Christopher Sebela

writer, wronger, rearranger

Combined with its weird pedigree, this all makes the movie something of a singular experience. Today it’s rightly found an audience, but one can’t help but experience Halloween III through that aforementioned “what if” context, and when we watch it we’re imagining that alternate world where Halloween III was a hit. In that world, it was followed by the 1983 release of Halloween IV, a film that had all the earmarks of the series - that Cundey lighting, that Carpenter/Howarth score, that repertory company - but was yet another standalone tale. We watch Halloween III and imagine a decade in which “John Carpenter’s Halloween” meant an annual, all-new experience. When we watch and love Halloween III, we’re loving a franchise that never really existed, and that’s part of the appeal.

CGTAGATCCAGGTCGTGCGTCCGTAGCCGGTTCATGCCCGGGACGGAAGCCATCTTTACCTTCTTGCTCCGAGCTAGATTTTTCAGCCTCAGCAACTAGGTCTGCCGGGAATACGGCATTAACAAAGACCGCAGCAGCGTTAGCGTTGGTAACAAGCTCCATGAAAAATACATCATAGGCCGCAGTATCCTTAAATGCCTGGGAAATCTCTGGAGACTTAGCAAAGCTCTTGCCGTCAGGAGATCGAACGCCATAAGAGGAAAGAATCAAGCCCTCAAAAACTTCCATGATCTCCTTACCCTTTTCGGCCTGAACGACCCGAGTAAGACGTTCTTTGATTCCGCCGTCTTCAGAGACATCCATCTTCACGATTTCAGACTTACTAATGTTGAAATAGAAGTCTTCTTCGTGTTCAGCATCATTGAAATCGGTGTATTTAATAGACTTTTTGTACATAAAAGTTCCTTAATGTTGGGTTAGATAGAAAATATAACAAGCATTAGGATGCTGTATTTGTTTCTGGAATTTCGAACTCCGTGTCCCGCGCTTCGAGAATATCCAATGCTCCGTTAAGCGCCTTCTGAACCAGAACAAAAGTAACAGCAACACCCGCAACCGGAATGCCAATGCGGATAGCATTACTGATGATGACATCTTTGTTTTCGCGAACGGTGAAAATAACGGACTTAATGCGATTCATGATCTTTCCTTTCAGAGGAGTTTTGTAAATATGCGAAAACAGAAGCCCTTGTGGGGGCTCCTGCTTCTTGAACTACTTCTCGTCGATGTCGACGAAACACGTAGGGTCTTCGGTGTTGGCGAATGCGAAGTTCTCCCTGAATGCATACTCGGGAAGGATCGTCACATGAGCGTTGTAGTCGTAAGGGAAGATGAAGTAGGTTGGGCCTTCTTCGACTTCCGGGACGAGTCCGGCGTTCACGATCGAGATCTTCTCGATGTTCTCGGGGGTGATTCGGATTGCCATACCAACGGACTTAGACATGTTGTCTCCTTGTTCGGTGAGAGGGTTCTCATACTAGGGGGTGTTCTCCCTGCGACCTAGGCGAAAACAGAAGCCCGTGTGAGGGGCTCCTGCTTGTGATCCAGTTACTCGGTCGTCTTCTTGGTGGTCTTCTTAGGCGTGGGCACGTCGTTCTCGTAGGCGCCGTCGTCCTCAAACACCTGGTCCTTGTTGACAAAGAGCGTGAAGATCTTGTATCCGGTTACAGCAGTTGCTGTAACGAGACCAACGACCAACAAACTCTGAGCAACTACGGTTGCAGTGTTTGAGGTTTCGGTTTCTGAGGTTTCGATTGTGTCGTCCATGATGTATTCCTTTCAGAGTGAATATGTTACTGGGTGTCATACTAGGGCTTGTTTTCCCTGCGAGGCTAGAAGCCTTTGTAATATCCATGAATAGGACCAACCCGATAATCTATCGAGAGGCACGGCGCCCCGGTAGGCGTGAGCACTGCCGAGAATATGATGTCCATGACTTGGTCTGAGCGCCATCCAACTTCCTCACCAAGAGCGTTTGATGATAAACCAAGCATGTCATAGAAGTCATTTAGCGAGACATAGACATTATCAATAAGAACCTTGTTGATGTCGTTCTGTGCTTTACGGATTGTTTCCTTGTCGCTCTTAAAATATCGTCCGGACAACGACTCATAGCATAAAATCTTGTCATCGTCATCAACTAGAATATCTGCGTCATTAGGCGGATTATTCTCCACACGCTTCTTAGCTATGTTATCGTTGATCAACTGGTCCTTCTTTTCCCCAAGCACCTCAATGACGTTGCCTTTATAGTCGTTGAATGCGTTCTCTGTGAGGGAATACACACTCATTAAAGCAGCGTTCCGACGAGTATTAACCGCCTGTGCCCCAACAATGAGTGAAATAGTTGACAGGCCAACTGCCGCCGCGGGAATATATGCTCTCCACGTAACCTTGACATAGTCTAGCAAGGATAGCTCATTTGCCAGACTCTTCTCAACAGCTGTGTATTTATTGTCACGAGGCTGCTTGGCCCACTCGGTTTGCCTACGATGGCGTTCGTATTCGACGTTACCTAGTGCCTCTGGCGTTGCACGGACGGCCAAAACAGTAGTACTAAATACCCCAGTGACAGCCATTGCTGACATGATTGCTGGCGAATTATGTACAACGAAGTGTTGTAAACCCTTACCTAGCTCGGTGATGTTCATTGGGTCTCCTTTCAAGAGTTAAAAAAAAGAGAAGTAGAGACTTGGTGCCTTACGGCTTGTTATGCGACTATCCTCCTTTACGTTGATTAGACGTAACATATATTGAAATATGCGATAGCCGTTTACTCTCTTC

Timing Is Everything: The Unfortunate Case Of HALLOWEEN III

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